Since I was unfamiliar with Ohio's style of play beyond what was on KenPom's profile of them -- I hadn't seen them play once this year even though I watch a ton of basketball -- so I decided to watch their last game: a 64-63 thriller over the MAC regular season champion, Akron, to lock up the auto-bid from the MAC. A few things: this is one game, so take all impressions with a grain of salt, Akron has a 7-footer that Ohio's defensive gameplan was built around, and I'm still learning about the intricacies of offensive plays and defensive strategies. I recorded my impressions of Ohio's offense, defense and personnel, so hopefully this gives some insight into how the Bobcats play.
- I was a little surprised to see how little movement there was on offense and how few complex offensive plays the Bobcats ran. There was minimal off-ball screening, very few cuts and only one or two pick-and-rolls. Ohio seemed to run many more isolation-type plays -- be them at the top of the key or on the post. This sometimes bogged down when they couldn't beat their man one-on-one.
- As you might know already, Ohio forces a ton of turnovers and their game against Akron was no exception. The Bobcats used these turnovers, often in the backcourt, to get out into transition and finish at the rim. Their offense was the most effective in transition off of those turnovers -- especially with DJ Cooper's ability to finish in transition.
- The Bobcats got quite a few offensive rebounds against taller Akron players with their tenacity and opportunism. Reggie Keely stood out to me in particular as a guy who really gets after it on the offensive glass, and he got four rebounds on the offensive end in this game.
- There were a few occasions where the Bobcats ran out of bounds plays from Akron's baseline that were designed to get looks for open shooters (Cooper and Nick Kellogg) and they were pretty effective. Watch out for those, as the plays from out of bounds generated some of Ohio's best looks from three point range.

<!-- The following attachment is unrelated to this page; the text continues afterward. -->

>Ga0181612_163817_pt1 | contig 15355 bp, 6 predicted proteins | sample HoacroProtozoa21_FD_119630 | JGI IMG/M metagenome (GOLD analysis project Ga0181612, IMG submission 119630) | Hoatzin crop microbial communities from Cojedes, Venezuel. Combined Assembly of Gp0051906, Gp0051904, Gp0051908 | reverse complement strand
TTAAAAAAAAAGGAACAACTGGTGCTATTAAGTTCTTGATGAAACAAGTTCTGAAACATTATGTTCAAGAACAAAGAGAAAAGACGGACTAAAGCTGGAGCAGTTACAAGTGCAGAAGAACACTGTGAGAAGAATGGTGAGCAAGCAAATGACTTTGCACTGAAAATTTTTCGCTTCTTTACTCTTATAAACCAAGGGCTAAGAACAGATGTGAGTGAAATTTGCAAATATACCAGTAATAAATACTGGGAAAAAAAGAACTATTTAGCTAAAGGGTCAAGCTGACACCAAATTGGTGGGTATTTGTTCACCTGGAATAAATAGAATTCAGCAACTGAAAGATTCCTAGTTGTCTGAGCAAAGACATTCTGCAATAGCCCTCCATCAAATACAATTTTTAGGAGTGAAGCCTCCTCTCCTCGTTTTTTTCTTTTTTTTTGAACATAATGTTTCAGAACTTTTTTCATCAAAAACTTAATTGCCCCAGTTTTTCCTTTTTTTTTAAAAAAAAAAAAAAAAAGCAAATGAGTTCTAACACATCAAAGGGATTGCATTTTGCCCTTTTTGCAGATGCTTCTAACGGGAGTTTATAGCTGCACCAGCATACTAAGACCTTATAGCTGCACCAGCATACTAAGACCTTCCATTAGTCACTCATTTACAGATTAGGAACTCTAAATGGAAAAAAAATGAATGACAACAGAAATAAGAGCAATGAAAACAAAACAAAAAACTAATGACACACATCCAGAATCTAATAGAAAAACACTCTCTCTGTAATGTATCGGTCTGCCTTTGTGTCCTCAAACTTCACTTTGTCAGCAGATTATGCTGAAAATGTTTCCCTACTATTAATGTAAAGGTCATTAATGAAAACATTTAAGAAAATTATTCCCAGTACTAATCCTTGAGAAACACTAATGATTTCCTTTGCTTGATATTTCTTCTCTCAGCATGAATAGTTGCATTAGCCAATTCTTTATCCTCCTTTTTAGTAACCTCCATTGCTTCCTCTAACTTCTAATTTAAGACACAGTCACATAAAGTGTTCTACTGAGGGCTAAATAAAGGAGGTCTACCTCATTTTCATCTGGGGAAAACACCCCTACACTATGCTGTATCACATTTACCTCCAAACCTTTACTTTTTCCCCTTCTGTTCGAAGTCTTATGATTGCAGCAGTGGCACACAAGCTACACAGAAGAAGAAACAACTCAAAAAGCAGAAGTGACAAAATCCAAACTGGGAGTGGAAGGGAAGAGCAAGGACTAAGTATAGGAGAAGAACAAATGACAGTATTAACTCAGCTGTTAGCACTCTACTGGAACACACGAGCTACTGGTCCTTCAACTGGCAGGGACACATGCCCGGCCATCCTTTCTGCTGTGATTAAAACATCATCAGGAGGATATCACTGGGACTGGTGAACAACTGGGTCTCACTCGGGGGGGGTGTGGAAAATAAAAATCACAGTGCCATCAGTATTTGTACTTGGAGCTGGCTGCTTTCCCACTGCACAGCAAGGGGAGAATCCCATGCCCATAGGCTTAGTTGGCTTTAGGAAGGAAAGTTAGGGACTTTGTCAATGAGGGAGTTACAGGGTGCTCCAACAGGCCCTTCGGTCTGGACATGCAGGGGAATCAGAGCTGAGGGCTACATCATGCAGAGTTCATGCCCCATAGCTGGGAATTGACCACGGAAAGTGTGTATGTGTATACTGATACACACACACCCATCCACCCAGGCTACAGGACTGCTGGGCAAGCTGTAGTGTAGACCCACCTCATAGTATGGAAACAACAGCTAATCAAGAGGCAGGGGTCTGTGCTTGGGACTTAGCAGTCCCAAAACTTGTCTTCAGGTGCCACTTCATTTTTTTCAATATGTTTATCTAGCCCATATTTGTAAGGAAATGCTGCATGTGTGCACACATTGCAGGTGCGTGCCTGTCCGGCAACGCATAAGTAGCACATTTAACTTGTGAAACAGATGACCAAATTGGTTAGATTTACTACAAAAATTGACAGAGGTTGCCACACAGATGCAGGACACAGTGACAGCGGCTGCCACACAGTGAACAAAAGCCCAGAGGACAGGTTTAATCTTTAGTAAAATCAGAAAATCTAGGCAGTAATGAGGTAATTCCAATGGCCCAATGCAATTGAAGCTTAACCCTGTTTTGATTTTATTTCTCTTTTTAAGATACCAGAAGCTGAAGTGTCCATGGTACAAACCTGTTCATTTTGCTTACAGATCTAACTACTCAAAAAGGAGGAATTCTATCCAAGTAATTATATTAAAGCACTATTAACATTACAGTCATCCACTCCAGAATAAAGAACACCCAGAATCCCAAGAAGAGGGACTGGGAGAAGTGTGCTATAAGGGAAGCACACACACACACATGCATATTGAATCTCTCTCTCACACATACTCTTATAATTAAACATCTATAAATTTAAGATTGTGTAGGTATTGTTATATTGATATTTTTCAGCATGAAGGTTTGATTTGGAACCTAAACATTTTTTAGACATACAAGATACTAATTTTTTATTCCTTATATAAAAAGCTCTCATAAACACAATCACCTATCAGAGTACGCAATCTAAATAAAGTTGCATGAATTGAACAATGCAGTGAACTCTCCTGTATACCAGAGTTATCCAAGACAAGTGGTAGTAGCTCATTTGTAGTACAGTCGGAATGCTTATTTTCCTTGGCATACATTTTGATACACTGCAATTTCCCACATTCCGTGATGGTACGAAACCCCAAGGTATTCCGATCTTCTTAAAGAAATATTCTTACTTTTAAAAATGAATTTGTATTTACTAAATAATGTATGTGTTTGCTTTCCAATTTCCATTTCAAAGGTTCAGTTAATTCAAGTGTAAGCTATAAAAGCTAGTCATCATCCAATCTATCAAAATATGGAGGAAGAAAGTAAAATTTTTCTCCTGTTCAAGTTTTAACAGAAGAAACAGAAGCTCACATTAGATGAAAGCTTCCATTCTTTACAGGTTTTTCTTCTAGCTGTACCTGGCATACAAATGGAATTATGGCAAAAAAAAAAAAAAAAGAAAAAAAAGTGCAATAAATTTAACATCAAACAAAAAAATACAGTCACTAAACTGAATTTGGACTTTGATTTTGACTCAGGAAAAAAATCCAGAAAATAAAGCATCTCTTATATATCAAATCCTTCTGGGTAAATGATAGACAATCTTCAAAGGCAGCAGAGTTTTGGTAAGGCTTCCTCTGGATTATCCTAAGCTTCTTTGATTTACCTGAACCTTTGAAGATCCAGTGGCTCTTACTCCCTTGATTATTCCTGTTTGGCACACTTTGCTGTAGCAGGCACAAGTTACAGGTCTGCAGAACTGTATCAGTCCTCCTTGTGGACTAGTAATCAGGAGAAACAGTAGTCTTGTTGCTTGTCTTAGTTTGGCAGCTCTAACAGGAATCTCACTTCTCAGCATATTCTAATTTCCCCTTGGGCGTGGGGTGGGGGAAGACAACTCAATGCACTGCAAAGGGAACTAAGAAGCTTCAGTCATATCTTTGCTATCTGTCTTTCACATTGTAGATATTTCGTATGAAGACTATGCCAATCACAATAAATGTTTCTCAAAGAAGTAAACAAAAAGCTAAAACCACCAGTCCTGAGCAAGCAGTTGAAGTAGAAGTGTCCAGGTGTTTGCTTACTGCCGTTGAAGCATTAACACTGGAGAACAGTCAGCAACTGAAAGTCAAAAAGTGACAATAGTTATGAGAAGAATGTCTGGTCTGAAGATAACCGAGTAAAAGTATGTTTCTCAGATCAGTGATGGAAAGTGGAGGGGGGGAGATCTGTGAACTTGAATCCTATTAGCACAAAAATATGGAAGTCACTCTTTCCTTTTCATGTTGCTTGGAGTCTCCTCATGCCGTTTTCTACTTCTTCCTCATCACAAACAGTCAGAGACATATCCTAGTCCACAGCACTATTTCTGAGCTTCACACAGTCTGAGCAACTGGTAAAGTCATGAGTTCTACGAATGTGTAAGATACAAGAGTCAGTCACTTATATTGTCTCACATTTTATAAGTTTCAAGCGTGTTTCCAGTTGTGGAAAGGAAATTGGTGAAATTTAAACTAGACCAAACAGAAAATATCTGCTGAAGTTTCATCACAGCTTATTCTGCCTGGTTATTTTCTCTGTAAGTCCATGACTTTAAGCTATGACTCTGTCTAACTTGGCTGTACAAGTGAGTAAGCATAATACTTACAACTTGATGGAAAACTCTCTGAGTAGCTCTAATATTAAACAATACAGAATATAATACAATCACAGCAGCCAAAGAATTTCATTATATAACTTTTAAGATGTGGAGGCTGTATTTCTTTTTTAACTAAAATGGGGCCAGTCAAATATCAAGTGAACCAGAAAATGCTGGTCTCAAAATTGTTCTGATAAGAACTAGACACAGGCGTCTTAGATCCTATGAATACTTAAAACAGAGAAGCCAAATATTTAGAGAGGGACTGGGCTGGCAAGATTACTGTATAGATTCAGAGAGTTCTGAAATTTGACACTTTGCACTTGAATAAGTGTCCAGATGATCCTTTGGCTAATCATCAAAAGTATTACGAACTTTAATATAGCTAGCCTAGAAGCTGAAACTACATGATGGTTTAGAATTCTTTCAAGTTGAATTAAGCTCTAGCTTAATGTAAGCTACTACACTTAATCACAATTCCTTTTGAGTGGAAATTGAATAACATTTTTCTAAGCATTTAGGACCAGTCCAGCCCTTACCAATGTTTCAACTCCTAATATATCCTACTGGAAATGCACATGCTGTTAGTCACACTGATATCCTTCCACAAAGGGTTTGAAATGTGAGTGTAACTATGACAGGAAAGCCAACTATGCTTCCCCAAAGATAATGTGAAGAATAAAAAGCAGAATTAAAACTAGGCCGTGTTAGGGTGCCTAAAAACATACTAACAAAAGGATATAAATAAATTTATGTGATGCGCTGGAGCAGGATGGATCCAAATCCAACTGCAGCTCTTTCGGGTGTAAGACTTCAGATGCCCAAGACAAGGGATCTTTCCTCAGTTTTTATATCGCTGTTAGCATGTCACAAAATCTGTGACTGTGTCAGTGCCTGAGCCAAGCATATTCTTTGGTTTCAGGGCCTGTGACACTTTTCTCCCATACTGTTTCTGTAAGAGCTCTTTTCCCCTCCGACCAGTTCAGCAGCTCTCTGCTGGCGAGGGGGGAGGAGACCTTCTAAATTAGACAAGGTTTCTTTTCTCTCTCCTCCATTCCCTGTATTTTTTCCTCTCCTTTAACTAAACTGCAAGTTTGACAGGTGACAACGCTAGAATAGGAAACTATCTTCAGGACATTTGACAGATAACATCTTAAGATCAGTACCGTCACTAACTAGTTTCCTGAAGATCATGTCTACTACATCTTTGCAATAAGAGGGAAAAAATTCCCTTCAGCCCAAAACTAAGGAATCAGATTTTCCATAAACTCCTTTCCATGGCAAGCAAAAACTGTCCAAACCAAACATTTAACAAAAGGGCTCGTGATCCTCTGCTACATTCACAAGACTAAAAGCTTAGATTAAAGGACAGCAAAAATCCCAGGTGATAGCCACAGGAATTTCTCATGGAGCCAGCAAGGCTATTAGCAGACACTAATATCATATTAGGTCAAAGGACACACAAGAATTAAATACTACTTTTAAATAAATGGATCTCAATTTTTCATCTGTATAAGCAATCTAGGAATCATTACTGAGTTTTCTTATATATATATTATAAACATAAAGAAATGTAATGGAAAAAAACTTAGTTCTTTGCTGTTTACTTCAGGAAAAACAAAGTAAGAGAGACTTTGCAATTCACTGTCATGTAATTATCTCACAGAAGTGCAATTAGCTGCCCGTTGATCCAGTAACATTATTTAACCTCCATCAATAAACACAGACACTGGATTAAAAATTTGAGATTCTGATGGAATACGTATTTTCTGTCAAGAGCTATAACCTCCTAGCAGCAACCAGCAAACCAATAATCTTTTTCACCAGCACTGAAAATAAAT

- To be totally honest, I wasn't that impressed with Ohio's vaunted turnover defense. Yes, they did force quite a few against the Zips, but a lot of those turnovers came on largely self-inflicted mistakes such as lazy or inaccurate passes or driving into several defenders in the lane. Ohio deserves credit for forcing those turnovers, but it's not like they were flying around everywhere causing chaos.
- What they were doing was much less flashy, but very, very sound defense. The Bobcats ran an aggressive man-to-man defense on every possession, and stuck close to their man. Akron struggled mightily to get good shot attempts -- Ohio doubled down to the post when Akron's big men touched the ball and driving and kicking the ball was the only way shooters could consistently get open.
- Ohio did show a press defense once, but backed off when Akron got the ball in bounds safely. Outside of that, they picked up their man at half-court and didn't play full-court defense.
- Despite having a 7-footer, Akron only ran a pick-and-roll at the top of the key once and Ohio didn't have their big man hedge and Cooper struggled getting over the screen. Michigan runs that pick-and-roll a lot with Trey Burke and Jordan Morgan, so that could be an opportunity to exploit the Ohio defense.
- DJ Cooper has been getting a lot of hype, and from what I've seen, it's deserved. He didn't always take the most well-advised shots and he sometimes made poor decisions with the ball, but his solid shooting (both from three and from mid-range), ability to get to the rim, and his defensive intensity were all impressive. He put in 23 points against Akron in a multitude of ways so he's a very capable scorer from the point guard spot.
- Ivo Baltic impressed me a lot during the game against Akron. The tall four man had a solid game against the Zips but he did a very good job of not forcing up shots, playing within himself, and being an absolute pest on the defensive end. He moves well for a guy that's 6'8" so hopefully Zack Novak can be physical enough with him to take him out of his comfort zone.
- Reggie Keely is the big man for the Bobcats: he's 6'8", 260+ lbs, very aggressive on the glass, and intimidating physically. Keely also showed a little bit of a post game with some nice moves to the bucket, but he's a big body that's in there to cause mayhem, pull down rebounds, and prevent the opponents from getting any good looks whatsoever from inside.
- Nick Kellogg shoots the ball better than anyone else on Ohio's roster, and doesn't contribute a whole lot more than that. He's shooting over 40% on the year and has attempted 184 threes to 36 twos, so shooting is the reason why he's on the floor. Playing close to him on the perimeter should neutralize his worth as a three point specialist.
- Walter Offutt was in foul trouble for much of the second half against Akron, but was a very aggressive and physical on both sides of the court. Unfortunately this aggressiveness got him into foul trouble and he played tentatively on offense as a result.